Real Italian fantascienza is an authentic expression of Italian culture, which is brainy, nerdy, gutsy and pulp, it’s far-out but down-home, and raw but civilized. I would not proclaim that it’s the best fantasy writing ever created in the world, but it encourages and motivates me.
Bruce Sterling talking to Paul Semel about his collection of fantascienza stories, Robot Artists and Black Swans. My cover design was posted here last September; the book itself is published this week by Tachyon so I can at finally reveal the interior illustrations. Sterling’s collection presents seven stories written by his Italian alter-ego, Bruno Argento, with several of them appearing in English for the first time. The Italian theme informs the design as well as the content, although the associations aren’t always as obvious as they are in my illustrations for Sterling’s earlier fantascienza book for Tachyon, Pirate Utopia, the art and design for which adapted graphics by the Italian Futurists.
As I mentioned in the earlier post, while searching for more recent Italian graphics I came across the work of Franco Grignani (1908–1999), a designer whose most famous work was the Woolmark logo, one of those international symbols that most people will have seen even if few know who was responsible for its creation. The Woolmark’s black-and-white stripes are typical of Grignani’s designs, many of which work variations on the eye-jangling Op Art style pioneered by Bridget Riley. Grignani’s work seemed at first as though it might offer a suitable model for the cover design but it quickly became apparent that his style wasn’t suitable for this title so I went in another direction. Grignani’s influence is present inside the book, however, in the more abstracted illustrations, and in the parallel lines that provide a connecting thread between the stories and their illustrations. The Eurostile fonts used throughout the book also have an Italian flavour. They’re a little clichéd for science fiction but I liked the way they combined SF associations with more Italian design, being the work of Alessandro Butti and Aldo Novarese.
The other design influence, and a more identifiable source, is MC Escher, a choice prompted by the black swans in the title. Escher’s tessellated patterns feature a variety of animals, swans included, so I adapted two of the artist’s swan patterns to prevent the illustration from being robot-heavy. Escher also has an Italian side, as it happens; he enjoyed holidaying in Italy, and the vernacular architecture of the country’s small coastal towns may be found in many of his lithographs. The Escher swans led in turn to a self-indulgent illustration that fills two pages at the front of the book, something that came about after I was playing with Penrose triangles in Illustrator. I’d made a group of these impossible shapes into a construction which a little tweaking turned into a piece of equally impossible architecture, rather like those in the Escher-influenced mobile game, Monument Valley. All that was required to flesh things out was to cover the walls in a brick pattern then add a few swans and robots.
Kill the Moon. A short piece which uses science fiction to address the Italian character, especially the way it often manages to combine vulgarity and cultural excellence in equal measure. The Lamborghini Countach is an anachronism here but the first time I saw one of the white models I thought it looked like a spaceship, and l’ve thought the same about this vehicle ever since. Elon Musk sent a Tesla into space so why shouldn’t a Countach go to the Moon?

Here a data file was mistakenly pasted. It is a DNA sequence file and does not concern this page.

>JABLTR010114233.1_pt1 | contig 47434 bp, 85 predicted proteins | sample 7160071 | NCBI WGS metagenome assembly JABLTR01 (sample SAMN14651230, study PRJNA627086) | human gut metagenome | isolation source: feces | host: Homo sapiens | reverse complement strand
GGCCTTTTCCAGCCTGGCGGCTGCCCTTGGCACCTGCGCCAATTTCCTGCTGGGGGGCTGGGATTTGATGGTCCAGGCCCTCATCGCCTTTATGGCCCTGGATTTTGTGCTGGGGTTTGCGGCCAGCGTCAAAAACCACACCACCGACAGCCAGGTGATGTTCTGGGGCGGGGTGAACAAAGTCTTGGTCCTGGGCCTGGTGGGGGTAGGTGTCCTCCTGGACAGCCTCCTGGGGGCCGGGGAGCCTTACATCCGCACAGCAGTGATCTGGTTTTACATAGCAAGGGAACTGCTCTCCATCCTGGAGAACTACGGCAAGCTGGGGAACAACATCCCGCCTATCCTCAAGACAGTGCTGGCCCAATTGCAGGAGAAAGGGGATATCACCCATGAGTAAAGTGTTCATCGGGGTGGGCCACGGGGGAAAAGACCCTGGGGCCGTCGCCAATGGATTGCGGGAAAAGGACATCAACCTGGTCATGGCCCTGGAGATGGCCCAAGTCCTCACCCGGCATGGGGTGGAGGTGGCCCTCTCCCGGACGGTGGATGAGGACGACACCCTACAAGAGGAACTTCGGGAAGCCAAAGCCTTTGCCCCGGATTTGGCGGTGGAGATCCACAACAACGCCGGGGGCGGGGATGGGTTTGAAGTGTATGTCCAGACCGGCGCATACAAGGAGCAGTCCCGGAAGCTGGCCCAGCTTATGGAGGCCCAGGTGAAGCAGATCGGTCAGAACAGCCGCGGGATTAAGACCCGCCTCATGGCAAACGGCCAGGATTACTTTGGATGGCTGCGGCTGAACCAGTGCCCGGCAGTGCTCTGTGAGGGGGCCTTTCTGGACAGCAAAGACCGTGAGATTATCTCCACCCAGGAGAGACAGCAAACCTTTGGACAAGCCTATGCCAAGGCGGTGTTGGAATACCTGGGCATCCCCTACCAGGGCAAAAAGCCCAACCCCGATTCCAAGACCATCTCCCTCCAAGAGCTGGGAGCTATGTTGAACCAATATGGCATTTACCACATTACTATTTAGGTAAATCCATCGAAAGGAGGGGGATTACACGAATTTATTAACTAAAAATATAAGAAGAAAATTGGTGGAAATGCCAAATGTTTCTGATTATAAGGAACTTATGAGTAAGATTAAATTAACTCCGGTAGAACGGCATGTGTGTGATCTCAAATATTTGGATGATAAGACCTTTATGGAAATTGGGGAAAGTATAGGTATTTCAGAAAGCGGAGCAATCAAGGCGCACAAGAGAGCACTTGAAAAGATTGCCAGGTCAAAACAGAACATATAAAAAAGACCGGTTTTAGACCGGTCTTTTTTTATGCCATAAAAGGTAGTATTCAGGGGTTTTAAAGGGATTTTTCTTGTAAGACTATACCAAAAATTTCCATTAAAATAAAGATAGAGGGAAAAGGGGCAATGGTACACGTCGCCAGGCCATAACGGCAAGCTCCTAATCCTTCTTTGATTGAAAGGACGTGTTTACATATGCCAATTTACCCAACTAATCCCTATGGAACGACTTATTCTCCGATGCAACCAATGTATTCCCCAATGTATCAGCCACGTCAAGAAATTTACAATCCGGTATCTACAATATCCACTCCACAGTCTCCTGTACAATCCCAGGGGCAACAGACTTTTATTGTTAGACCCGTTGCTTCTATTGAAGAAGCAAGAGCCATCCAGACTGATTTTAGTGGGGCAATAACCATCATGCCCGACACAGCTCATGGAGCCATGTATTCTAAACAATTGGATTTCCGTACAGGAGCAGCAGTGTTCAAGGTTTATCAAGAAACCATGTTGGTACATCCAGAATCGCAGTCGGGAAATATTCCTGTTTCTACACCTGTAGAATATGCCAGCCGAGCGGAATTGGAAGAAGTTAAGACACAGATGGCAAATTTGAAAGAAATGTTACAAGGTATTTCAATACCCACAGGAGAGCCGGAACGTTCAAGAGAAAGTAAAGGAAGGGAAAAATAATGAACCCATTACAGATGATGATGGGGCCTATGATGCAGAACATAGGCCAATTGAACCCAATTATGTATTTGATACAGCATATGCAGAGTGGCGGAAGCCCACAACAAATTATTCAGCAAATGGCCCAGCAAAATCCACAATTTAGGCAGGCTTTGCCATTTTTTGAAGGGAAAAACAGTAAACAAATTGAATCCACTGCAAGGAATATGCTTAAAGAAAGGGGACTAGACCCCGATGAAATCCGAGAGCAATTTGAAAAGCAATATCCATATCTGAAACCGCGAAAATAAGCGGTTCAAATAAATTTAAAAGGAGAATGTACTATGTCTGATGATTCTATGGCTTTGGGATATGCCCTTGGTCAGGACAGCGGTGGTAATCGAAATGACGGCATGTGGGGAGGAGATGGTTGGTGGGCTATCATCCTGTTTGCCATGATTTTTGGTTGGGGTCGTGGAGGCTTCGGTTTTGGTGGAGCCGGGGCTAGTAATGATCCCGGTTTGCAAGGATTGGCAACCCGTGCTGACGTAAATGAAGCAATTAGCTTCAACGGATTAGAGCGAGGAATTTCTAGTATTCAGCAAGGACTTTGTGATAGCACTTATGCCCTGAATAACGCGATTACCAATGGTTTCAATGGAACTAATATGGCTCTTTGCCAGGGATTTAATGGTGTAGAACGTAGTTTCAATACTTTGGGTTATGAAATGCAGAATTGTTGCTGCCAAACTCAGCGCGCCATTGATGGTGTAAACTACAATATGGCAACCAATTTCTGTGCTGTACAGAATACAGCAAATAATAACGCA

Black Swan. The story with the closest resemblance to straightforward SF, and the first one in the book to have Sterling’s occasional home of Turin as a setting. The parallel time-streams discussed in the story are suggested by a logarithmic spiral made from hexagons.
Elephant on Table. In the near future, a Berlusconi-type figure is hiding in a “shadow house” to avoid surveillance by the world’s news media and the world’s intelligence agencies. There’s a silhouette of a cat on the back cover of the book which was going to go in this picture until I looked again at the story and noticed that the cat is described as never having left the house.
Pilgrims of the Round World. The second Turin story, and one which deals with the city as it was in the 15th century. The robot scribe and parallel lines help connect the artwork to the rest of the design. The story also happens to mention the young Leonardo da Vinci so there’s an additional reason for the cover art to appropriate Leonardo’s Vitruvian Man.
The Parthenopean Scalpel. Another historical tale and one with a slightly fantastic edge (so to speak). Includes a well-known figure from 19th-century fiction but I won’t spoil the surprise.
Esoteric City. The final Turin story features a comic take on Dante’s Inferno, with Dante’s part taken by a corrupt auto executive, and the Virgil role given to an Egyptian mummy with a bad temper. The angel figure is the one that surmounts the Fréjus Memorial in Turin’s Piazza Statuto, a monument to the builders of the Fréjus rail tunnel.
Robot in Roses. More science fiction: two centuries from now, a robot wheelchair once owned by a famous Japanese artist is roaming a Europe beset by climate change and occasional wars, creating random works of art. The robot’s progress is being monitored and recorded by a German member of the Ghost Club, a group of “global Beau Monde intellectuals”, who believes the robot to be a new form of artificial life.